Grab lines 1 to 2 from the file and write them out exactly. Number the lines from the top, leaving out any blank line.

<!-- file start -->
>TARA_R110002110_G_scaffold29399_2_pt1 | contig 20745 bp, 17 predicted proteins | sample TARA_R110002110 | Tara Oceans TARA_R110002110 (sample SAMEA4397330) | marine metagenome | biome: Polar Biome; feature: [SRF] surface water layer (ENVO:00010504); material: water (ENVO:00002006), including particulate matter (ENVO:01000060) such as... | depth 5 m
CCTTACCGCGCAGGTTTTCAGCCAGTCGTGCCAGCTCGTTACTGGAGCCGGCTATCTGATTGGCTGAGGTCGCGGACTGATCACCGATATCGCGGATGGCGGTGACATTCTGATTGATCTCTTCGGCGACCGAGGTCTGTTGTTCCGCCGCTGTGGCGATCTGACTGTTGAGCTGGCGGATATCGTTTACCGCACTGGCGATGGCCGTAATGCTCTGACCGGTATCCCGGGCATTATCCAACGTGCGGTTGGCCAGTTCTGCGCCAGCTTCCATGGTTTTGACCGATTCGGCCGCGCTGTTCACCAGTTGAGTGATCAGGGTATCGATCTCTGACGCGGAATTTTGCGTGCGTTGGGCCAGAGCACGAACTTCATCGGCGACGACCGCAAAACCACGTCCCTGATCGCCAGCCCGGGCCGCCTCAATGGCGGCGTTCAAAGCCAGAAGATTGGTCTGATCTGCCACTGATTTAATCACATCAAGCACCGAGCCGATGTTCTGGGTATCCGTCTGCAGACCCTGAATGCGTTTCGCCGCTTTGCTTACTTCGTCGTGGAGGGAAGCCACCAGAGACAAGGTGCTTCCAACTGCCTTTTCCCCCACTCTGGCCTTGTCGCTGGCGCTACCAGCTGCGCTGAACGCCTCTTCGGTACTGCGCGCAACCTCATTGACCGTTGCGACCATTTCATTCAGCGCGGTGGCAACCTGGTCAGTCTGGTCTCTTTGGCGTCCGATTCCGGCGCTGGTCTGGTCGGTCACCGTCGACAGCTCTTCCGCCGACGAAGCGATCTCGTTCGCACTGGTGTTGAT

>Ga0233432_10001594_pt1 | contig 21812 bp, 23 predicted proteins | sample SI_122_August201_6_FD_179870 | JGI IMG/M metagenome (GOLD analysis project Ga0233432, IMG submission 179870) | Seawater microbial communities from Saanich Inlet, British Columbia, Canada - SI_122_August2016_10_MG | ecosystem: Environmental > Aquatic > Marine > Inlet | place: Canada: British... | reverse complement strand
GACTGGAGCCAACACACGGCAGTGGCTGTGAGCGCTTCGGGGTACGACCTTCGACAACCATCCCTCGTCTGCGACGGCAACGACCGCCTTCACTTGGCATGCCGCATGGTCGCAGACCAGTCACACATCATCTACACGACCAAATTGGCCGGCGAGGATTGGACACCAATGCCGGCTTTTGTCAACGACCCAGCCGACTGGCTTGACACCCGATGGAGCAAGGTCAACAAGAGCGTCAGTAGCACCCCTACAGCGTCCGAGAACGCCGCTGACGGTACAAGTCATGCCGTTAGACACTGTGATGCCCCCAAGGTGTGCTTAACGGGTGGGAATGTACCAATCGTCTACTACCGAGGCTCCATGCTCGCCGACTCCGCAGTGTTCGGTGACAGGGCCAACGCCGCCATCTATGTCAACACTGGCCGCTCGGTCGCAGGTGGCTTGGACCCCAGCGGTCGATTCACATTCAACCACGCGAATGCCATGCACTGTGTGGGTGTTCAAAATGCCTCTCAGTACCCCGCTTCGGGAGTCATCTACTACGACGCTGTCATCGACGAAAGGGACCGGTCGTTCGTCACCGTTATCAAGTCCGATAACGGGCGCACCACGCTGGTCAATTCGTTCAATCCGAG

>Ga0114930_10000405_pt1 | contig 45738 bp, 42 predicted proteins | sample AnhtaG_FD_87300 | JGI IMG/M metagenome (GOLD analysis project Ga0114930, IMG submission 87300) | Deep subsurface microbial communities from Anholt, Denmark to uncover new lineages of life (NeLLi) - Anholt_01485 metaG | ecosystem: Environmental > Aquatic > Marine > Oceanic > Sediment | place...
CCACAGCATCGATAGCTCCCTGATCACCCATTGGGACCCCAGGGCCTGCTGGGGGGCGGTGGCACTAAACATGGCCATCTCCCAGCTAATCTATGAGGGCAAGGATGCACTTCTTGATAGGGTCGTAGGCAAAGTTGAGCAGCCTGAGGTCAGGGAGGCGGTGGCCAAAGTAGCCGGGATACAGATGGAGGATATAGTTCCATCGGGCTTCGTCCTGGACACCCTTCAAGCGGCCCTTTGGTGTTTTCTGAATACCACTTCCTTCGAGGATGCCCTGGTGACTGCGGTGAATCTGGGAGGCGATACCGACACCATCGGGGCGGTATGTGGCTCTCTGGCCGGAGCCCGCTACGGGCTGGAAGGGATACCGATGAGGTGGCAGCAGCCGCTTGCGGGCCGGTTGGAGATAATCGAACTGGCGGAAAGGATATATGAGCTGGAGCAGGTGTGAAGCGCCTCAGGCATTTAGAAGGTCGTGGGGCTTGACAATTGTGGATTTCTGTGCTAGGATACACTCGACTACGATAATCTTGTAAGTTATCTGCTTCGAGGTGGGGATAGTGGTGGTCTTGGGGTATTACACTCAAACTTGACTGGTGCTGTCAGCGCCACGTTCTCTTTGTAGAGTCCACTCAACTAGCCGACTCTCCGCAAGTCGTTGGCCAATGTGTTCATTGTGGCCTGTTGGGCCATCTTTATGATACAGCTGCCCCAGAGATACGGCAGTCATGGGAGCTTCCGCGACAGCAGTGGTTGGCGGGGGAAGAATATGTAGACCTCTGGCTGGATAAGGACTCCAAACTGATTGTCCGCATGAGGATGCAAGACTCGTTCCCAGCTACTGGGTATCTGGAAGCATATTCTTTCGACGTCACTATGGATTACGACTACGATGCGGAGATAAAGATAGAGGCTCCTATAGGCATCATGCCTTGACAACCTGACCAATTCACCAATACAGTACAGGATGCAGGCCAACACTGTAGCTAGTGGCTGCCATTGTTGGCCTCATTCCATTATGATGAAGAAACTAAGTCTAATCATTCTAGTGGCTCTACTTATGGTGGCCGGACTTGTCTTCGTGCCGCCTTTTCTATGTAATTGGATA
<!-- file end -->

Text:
>TARA_R110002110_G_scaffold29399_2_pt1 | contig 20745 bp, 17 predicted proteins | sample TARA_R110002110 | Tara Oceans TARA_R110002110 (sample SAMEA4397330) | marine metagenome | biome: Polar Biome; feature: [SRF] surface water layer (ENVO:00010504); material: water (ENVO:00002006), including particulate matter (ENVO:01000060) such as... | depth 5 m
CCTTACCGCGCAGGTTTTCAGCCAGTCGTGCCAGCTCGTTACTGGAGCCGGCTATCTGATTGGCTGAGGTCGCGGACTGATCACCGATATCGCGGATGGCGGTGACATTCTGATTGATCTCTTCGGCGACCGAGGTCTGTTGTTCCGCCGCTGTGGCGATCTGACTGTTGAGCTGGCGGATATCGTTTACCGCACTGGCGATGGCCGTAATGCTCTGACCGGTATCCCGGGCATTATCCAACGTGCGGTTGGCCAGTTCTGCGCCAGCTTCCATGGTTTTGACCGATTCGGCCGCGCTGTTCACCAGTTGAGTGATCAGGGTATCGATCTCTGACGCGGAATTTTGCGTGCGTTGGGCCAGAGCACGAACTTCATCGGCGACGACCGCAAAACCACGTCCCTGATCGCCAGCCCGGGCCGCCTCAATGGCGGCGTTCAAAGCCAGAAGATTGGTCTGATCTGCCACTGATTTAATCACATCAAGCACCGAGCCGATGTTCTGGGTATCCGTCTGCAGACCCTGAATGCGTTTCGCCGCTTTGCTTACTTCGTCGTGGAGGGAAGCCACCAGAGACAAGGTGCTTCCAACTGCCTTTTCCCCCACTCTGGCCTTGTCGCTGGCGCTACCAGCTGCGCTGAACGCCTCTTCGGTACTGCGCGCAACCTCATTGACCGTTGCGACCATTTCATTCAGCGCGGTGGCAACCTGGTCAGTCTGGTCTCTTTGGCGTCCGATTCCGGCGCTGGTCTGGTCGGTCACCGTCGACAGCTCTTCCGCCGACGAAGCGATCTCGTTCGCACTGGTGTTGAT